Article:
Autonomous Underwater Vehicles (AUVs) are swimming robots whose use promises to revolutionize our scientific understanding of aquatic ecosystems. AUVs sample the environment at spatial and temporal scales that would be prohibitively expensive using conventional technology. Other tasks well-suited for AUVs include automated gathering of environmental data used for monitoring ecosystem health and marine food resources, facilitating search and recovery operations and drug traffic interdiction, and increasing national security. However, increasing operations of greater numbers and kinds of AUVs in situations where scientific diving occurs pose a potential hazard that needs to be addressed. We review scenarios where AUV/diver conflicts are likely to occur, make estimates of the scope of the problem, and offer some initial thoughts concerning threat mitigation. Ultimately, a ’consensus standard’ will be needed with contributions from the emerging AUV robotics industry, AUV academic R&D centers, military us ers, the commercial, scientific, and recreational diving community, and civilian agencies concerned with maritime commerce, marine science, and human safety.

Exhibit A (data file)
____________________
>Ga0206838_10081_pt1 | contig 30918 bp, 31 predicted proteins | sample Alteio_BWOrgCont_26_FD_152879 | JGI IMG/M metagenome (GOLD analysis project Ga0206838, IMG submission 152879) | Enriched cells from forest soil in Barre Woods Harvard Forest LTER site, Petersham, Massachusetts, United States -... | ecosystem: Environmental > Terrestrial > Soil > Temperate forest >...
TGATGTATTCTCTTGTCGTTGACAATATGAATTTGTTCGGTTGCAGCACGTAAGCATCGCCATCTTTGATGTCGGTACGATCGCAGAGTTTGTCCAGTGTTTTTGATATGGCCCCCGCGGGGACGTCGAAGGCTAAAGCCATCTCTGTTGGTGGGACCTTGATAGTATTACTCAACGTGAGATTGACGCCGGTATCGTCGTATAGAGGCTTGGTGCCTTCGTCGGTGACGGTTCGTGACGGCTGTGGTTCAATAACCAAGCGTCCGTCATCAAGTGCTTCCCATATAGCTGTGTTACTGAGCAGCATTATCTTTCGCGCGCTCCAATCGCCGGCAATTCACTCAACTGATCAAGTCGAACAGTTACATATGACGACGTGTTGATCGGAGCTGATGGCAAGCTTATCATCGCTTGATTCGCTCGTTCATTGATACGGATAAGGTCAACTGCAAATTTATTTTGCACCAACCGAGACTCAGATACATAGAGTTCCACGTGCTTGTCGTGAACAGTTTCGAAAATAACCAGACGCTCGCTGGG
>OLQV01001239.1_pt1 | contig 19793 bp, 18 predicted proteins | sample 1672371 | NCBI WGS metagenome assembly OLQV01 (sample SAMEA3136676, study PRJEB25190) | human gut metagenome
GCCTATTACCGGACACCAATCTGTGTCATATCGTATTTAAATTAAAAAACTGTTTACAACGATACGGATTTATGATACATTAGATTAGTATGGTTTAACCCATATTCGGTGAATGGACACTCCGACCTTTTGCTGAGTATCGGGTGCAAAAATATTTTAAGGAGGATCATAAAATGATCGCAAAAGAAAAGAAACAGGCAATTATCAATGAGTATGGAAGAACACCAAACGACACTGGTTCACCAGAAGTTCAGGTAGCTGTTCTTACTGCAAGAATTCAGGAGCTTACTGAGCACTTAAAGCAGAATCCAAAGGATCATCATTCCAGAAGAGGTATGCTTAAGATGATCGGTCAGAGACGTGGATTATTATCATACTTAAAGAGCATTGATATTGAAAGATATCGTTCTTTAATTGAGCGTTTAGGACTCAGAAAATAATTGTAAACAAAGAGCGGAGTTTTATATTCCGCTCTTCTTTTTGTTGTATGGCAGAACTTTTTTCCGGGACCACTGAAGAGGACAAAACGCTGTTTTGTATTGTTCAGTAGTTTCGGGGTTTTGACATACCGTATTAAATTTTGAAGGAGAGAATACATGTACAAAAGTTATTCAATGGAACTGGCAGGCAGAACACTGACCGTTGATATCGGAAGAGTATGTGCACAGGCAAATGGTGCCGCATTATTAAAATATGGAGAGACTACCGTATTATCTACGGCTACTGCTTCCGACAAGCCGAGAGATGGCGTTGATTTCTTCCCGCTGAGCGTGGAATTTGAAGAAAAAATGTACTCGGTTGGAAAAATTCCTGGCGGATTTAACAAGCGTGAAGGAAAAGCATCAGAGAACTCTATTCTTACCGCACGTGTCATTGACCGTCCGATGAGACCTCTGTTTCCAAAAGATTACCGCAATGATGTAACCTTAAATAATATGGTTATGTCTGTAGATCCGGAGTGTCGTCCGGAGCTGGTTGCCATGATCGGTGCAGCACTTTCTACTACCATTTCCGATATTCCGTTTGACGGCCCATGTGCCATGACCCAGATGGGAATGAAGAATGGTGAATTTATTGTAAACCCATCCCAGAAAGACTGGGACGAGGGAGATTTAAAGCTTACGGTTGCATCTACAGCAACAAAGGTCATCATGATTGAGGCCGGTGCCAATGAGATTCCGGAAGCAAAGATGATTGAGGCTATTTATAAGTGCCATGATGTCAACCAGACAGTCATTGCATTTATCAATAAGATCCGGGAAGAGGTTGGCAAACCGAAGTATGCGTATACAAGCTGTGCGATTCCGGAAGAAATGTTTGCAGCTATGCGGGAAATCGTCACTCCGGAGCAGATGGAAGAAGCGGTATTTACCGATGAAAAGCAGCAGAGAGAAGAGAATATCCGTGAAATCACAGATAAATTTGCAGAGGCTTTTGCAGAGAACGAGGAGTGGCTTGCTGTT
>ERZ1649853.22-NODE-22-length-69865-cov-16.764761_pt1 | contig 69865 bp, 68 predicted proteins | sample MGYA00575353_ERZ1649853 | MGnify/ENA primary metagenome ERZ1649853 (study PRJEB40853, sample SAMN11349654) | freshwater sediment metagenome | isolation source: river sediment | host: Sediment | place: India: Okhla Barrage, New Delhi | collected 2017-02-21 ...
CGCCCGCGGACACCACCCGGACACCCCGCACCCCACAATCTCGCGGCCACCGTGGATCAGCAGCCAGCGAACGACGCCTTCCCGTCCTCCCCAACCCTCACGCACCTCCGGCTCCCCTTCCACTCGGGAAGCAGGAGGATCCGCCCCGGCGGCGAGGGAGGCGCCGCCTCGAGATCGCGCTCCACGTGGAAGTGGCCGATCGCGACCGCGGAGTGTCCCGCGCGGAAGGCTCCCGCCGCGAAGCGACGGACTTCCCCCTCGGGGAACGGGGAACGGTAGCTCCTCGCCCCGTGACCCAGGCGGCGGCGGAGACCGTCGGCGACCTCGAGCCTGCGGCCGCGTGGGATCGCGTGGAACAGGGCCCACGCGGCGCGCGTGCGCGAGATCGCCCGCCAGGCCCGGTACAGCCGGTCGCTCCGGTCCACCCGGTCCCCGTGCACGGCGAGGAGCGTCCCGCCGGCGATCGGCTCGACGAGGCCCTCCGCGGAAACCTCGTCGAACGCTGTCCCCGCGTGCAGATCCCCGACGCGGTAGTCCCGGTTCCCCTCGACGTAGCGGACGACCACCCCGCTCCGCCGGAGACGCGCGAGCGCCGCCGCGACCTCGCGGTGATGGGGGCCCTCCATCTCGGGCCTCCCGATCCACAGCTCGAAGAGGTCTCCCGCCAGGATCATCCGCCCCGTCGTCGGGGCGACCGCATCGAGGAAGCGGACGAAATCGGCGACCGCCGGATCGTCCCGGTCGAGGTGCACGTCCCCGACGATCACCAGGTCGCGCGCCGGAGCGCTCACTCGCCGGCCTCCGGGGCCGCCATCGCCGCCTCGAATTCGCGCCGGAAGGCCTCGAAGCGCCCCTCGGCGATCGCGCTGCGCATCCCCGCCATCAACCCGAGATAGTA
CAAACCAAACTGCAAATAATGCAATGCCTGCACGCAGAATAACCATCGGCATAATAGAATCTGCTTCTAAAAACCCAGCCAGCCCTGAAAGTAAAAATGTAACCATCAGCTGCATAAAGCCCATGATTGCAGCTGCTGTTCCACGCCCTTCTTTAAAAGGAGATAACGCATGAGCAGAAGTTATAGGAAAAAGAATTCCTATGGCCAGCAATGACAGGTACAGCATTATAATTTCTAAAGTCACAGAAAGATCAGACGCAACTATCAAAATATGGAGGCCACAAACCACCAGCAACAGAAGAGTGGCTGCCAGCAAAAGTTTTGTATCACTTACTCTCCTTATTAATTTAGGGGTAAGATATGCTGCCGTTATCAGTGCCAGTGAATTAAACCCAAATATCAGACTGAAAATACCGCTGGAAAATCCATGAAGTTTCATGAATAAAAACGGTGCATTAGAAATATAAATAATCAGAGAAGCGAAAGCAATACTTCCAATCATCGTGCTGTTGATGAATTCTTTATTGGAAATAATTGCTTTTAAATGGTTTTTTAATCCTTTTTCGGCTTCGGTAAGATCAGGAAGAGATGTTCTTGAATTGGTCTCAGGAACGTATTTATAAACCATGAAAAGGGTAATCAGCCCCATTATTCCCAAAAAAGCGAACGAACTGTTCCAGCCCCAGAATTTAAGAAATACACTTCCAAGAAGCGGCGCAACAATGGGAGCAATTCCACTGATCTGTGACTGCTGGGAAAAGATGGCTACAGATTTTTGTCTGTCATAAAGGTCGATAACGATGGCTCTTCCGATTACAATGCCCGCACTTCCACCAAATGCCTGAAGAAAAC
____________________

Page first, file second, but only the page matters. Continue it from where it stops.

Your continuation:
School of Marine Science Virginia Institute of Marine Science College of William & Mary, Gloucester Point, VA 2:
Sias Patterson, Inc., Gloucester Point, VA 3:
Diving Safety Office Virginia Institute of Marine Science College of William & Mary, Gloucester Point, VA
Publication date: January 1, 2000
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The Marine Technology Society Journal is the flagship publication of the Marine Technology Society. It publishes the highest caliber, peer-reviewed papers on subjects of interest to the society: marine technology, ocean science, marine policy and education. The Journal is dedicated to publishing timely special issues on emerging ocean community concerns while also showcasing general interest and student-authored works.